About 20,640 U.S. adults will be diagnosed with esophageal cancer this year, according to estimates from the American Cancer Society (ACS). This type of cancer, which affects the esophagus — the tube that carries swallowed food from your throat to your stomach — has been found most often in people 65 and older, especially men.
The ACS says that, overall, diagnosis rates have been fairly steady in recent years. A report, however, suggests that esophageal cancer may be increasing among middle-aged people.
Based on data from roughly 5 million people, the researchers found that, among those ages 45 to 64, the esophageal cancer rate nearly doubled from 2012 to 2019.
In addition, the prevalence of Barrett’s esophagus, a precancerous condition, rose about 50 percent in that age group in those years. Barrett’s esophagus, which usually develops when the lining of the swallowing tube is damaged by chronic acid reflux, is considered a common precursor of esophageal cancer.
Factors that can irritate cells in the esophagus, and thus increase risk for esophageal cancer, include smoking, drinking alcohol, having gastrointestinal reflux disease and being obese.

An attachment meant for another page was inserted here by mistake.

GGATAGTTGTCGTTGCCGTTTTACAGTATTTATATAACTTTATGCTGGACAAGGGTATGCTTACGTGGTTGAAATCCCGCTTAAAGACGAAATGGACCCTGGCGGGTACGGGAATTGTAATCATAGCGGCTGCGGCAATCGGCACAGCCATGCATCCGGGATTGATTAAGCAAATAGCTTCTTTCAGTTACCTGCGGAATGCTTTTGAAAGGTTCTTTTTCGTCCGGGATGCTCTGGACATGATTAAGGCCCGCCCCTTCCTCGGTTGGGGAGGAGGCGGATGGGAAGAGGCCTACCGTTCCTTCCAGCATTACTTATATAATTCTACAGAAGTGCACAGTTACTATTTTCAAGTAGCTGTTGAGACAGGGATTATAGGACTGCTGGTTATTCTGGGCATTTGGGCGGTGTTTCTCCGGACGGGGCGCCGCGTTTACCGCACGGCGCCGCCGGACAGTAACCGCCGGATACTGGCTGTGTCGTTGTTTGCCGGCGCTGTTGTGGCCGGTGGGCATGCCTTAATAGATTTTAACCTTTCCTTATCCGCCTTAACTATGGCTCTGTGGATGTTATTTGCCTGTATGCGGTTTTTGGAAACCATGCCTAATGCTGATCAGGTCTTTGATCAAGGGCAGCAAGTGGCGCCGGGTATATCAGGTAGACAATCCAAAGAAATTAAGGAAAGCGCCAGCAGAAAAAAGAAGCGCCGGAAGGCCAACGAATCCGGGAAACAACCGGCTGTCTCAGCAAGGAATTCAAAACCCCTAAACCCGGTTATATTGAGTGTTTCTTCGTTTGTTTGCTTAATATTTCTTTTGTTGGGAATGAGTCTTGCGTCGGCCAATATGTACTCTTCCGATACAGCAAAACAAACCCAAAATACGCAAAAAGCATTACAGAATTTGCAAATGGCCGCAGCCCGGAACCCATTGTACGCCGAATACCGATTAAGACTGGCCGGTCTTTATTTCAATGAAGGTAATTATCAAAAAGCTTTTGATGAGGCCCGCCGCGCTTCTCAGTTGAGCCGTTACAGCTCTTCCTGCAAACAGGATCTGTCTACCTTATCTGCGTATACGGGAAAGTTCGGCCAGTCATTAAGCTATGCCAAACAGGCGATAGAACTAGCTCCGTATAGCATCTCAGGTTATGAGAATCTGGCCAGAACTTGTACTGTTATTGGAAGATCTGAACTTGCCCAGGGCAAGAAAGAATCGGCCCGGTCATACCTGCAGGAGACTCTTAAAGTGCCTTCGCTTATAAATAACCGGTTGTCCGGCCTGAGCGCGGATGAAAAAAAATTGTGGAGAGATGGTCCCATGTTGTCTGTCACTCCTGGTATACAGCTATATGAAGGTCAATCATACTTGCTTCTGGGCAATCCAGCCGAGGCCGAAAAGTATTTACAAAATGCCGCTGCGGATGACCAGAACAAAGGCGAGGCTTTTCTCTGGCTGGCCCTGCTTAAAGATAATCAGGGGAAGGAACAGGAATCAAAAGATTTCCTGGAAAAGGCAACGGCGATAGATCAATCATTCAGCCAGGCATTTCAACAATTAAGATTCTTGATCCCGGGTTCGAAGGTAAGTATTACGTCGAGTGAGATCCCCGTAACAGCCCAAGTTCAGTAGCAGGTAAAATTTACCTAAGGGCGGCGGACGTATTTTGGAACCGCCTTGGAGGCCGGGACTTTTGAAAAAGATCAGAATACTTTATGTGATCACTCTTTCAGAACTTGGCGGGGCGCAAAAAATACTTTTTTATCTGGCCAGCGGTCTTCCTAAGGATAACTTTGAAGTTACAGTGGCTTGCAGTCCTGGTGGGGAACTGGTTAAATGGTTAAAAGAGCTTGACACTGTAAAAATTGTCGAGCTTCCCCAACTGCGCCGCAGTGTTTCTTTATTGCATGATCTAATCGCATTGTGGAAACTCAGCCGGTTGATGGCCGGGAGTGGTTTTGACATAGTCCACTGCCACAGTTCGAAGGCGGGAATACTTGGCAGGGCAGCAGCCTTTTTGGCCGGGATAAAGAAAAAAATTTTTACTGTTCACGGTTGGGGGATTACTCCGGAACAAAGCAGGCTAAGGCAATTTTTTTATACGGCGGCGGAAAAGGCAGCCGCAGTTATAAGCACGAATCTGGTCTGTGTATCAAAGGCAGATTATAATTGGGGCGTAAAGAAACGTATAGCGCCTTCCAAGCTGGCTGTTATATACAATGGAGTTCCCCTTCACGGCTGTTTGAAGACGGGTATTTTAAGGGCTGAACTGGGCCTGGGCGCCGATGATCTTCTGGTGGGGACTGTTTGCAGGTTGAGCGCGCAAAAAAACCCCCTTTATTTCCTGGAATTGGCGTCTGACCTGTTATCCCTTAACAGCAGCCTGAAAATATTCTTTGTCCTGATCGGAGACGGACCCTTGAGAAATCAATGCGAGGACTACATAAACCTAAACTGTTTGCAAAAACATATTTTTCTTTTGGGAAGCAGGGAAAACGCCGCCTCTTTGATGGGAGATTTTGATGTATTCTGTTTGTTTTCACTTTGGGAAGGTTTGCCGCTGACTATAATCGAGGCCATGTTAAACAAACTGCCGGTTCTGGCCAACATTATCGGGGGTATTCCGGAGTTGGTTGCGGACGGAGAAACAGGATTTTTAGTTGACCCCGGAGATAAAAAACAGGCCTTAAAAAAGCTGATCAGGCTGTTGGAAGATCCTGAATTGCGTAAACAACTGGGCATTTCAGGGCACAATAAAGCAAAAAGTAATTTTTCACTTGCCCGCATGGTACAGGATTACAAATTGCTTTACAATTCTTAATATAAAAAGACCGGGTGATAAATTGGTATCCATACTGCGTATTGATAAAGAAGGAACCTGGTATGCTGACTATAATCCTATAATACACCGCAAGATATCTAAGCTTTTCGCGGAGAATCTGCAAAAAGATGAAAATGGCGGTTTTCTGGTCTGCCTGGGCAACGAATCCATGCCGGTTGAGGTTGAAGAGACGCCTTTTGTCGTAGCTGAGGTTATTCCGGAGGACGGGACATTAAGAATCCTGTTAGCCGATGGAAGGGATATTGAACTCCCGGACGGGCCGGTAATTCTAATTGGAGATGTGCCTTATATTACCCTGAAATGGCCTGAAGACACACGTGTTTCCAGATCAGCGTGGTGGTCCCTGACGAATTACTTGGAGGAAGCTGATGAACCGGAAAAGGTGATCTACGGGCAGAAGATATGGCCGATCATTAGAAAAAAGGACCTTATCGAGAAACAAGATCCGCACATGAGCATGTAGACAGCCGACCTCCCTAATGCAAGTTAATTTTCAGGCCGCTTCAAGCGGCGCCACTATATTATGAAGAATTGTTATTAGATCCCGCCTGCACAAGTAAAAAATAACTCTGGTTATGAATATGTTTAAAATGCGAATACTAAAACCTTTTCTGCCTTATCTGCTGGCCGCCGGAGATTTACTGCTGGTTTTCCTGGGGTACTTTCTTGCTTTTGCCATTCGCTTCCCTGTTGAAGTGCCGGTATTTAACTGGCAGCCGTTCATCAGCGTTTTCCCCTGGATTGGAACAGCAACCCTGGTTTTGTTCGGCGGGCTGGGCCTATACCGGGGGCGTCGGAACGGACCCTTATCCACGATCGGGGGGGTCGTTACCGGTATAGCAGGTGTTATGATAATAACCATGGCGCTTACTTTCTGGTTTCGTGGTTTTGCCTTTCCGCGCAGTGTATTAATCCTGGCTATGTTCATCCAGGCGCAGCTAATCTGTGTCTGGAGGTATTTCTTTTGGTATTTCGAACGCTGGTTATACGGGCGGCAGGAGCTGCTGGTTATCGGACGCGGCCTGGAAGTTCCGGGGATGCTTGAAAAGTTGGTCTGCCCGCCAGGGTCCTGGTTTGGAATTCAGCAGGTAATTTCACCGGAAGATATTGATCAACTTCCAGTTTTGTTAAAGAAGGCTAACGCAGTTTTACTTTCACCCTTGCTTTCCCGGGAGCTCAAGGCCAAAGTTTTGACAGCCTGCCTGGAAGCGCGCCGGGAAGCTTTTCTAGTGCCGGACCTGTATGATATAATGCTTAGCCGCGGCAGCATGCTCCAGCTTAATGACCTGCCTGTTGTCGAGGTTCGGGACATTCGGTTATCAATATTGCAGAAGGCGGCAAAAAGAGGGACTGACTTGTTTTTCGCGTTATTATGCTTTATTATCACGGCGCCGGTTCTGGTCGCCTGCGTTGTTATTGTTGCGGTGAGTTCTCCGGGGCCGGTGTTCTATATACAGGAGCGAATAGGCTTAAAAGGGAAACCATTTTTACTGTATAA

This type of cancer typically has few symptoms until it has become advanced. Then, signs may include difficulty swallowing, coughing, heartburn, indigestion and unexplained weight loss.
Surgery, radiation and chemotherapy are among treatment options. Esophageal cancer will prove fatal to an estimated 16,410 U.S. adults this year, according to the ACS.
The researchers, who presented their findings at the 2022 Digestive Disease Week conference, say that more middle-aged people should be screened for esophageal cancer.
This article is part of The Post’s “Big Number” series, which takes a brief look at the statistical aspect of health issues. Additional information and relevant research are available through the hyperlinks.